April 2022 Edition
Kidney International continues to publish cutting-edge basic and clinical papers in Transplantation to inform the global community of contemporary issues in Transplantation. This eDigest provides a potpourri of such studies and reviews for the general nephrologist to help keep current in the field of Transplantation.
Recent investigations published in KI Reports on transplantation patients reveal ways in which co-morbidities, social deprivation and combination therapy can affect outcomes.
KIDNEY INTERNATIONAL ARTICLES
30 years of the International Banff Classification for Allograft Pathology: The Past, Present and Future of Kidney Transplant Diagnostics
Accurate pathological diagnosis of graft pathology is a key component of the success of kidney transplantation, and the Banff Classification of Allograft Pathology is the world gold standard for objective pathology, underpinning all modern clinical trials. Loupy, Mengel and Haas provide an elegant overview of how the Banff criteria have evolved over the past 30 years since their initial publication in Kidney International. This review documents the changes to the Banff criteria and their evolution to rapidly incorporate the latest changes in methodology and current concepts, with an emphasis on incorporation of the emerging field of transcriptomics into the latest Banff criteria.
Glomerular Endothelial Cell-podocyte Stresses and Crosstalk in Structurally Normal Kidney Transplants
Basic science insights into the kidney allograft continue to underscore our understanding of how the transplant may be set up for later glomerular dysfunction. In an elegant study by Menon et al from Michigan, the interaction between the Glomerular Endothelial Cells (GEC) and the podocyte in healthy kidney donors was studied. The GEC analysis using RNA-seq showed upregulation of endothelial stress after transplant. In the accompanying podocyte analysis, podocytes showed molecular evidence of hypertrophic stress. Taken together the transcriptomic analysis showed that even histologically normal transplanted kidneys have evidence of molecular stress signals that potentially prime the transplant kidney to develop glomerular hyperfiltration and dysfunction later in the transplant life.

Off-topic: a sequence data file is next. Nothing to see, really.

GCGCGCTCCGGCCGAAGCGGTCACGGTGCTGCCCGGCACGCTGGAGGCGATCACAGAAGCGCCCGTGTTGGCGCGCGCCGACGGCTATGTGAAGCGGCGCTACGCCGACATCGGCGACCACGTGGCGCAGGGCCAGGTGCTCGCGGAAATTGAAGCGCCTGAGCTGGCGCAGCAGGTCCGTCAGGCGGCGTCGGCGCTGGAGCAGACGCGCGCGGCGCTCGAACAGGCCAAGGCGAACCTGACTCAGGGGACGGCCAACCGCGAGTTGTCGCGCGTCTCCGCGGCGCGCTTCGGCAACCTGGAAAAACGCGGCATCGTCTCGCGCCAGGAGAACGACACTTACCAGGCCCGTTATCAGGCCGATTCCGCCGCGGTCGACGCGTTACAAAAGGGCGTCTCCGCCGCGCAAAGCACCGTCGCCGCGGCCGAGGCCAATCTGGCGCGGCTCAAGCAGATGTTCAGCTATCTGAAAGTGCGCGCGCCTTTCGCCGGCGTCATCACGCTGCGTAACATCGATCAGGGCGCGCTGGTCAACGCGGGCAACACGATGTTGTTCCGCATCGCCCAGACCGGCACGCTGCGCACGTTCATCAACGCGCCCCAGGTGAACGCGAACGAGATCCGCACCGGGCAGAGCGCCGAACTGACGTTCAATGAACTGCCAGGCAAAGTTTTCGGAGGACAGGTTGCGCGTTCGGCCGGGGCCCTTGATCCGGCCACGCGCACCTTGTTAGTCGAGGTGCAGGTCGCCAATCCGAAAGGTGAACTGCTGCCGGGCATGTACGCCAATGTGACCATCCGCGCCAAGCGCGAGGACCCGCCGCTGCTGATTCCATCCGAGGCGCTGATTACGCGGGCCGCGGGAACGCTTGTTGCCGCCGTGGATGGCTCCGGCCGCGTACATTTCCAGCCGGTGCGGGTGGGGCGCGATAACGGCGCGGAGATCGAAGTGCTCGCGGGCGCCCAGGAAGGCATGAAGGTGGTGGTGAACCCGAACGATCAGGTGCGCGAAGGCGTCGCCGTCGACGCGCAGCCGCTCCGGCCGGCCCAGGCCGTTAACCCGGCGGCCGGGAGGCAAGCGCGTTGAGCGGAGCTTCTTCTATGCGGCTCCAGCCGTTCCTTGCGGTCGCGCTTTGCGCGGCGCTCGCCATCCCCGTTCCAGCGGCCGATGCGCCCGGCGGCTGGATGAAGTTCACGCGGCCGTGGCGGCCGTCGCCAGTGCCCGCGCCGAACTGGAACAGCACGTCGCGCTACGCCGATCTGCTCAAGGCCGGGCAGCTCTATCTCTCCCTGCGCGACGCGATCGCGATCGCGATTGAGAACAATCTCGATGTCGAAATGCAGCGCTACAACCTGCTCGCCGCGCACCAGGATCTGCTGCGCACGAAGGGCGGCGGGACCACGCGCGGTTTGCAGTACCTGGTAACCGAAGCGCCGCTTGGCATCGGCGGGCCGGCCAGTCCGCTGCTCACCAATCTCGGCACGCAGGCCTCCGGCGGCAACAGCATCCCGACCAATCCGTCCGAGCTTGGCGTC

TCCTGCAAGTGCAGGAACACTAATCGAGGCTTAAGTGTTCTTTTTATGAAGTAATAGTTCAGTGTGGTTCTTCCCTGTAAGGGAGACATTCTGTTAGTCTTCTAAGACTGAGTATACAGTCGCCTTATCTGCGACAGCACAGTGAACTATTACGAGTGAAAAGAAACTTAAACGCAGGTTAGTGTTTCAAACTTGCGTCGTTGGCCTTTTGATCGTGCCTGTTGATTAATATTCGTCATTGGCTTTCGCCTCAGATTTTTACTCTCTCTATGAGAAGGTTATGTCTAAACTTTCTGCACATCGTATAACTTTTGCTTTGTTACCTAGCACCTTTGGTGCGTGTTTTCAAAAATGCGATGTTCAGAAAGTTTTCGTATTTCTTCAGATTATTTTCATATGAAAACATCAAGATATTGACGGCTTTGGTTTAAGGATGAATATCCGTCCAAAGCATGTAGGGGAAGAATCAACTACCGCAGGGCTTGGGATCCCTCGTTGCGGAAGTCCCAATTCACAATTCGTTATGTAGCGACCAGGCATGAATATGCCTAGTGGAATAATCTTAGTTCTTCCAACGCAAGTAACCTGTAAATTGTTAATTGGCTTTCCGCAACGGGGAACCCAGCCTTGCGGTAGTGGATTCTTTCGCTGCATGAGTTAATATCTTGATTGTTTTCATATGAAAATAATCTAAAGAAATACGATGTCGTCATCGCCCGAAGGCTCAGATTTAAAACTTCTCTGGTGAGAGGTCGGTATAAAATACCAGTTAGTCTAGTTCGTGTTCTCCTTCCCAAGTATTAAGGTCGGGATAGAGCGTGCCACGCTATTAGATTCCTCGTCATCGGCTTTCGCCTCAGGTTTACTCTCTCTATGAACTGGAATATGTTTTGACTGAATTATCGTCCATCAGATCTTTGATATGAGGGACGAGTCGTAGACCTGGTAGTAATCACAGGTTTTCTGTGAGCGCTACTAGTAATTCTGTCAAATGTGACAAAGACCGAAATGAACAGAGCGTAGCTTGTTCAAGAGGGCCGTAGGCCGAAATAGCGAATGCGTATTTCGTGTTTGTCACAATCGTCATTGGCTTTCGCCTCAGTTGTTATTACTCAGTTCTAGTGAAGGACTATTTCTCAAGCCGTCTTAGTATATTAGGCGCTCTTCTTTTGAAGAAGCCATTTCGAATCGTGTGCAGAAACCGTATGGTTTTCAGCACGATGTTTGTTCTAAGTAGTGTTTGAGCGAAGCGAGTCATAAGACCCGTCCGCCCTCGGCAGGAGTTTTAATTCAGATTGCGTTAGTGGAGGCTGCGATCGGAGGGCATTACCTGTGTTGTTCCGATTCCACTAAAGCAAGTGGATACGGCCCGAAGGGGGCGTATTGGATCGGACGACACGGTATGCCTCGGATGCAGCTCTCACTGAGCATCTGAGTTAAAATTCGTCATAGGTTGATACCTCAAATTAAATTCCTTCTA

Our current understanding of the fundamental nature of allorecognition and the cells mediating allograft dysfunction is reviewed by Jasper Callemeyn and colleagues. The important emerging roles of recipient Natural Killer (NK) cells, non HLA antibodies, memory B cells and the formation of tertiary lymphoid organs within the kidney allograft are reviewed in this cutting-edge review. The authors emphasize the important changing paradigm of the role of innate allorecognition and microvascular inflammation as determinants in allograft outcomes.
The Spatially Resolved Transcriptional Profile of Acute T Cell-mediated Rejection in a Kidney Allograft
Applying molecular techniques to paraffin section biopsies opens the door to detailed studies of the transcriptomic composition of the kidney transplant. Salem and the team from Mt Sinai use the GeoMX Digital Space Profiling platform to study separate glomerular and tubular regions of a patient with T cell-mediated rejection (TCMR). The key finding was a heterogenous expression of molecular species across differing compartments in the biopsy, giving rise to the suggestion of differing sections expressing molecular markers of different phases of acute cellular rejection. Application of these sorts of techniques to paraffin section kidney biopsies of many diseases will give insight into focal kidney pathological processes and greater understanding of the diseases we treat.
Clinical Outcomes from the Assessing Donor-derived Cell-free DNA Monitoring Insights of kidney Allografts with Longitudinal Surveillance (ADMIRAL) Study
An early and non-invasive way to accurately predict and diagnose kidney allograft rejection has been the holy grail of transplantation nephrologists for years. KI published the clinical outcomes from the ADMIRAL study, which uses the detection of serum donor-derived cell-free DNA (dd-cfDNA) as a marker of graft injury post-transplant. The detection of dd-cfDNA is a novel technique that predicts the development of donor-specific antibody and 25% decline in eGFR – key parameters that clinicians need to best manage their patients. This study by Bu et al is the largest prospective cohort of kidney transplant patients studied with dd-cfDNA and points the way forward in 21st century transplant monitoring.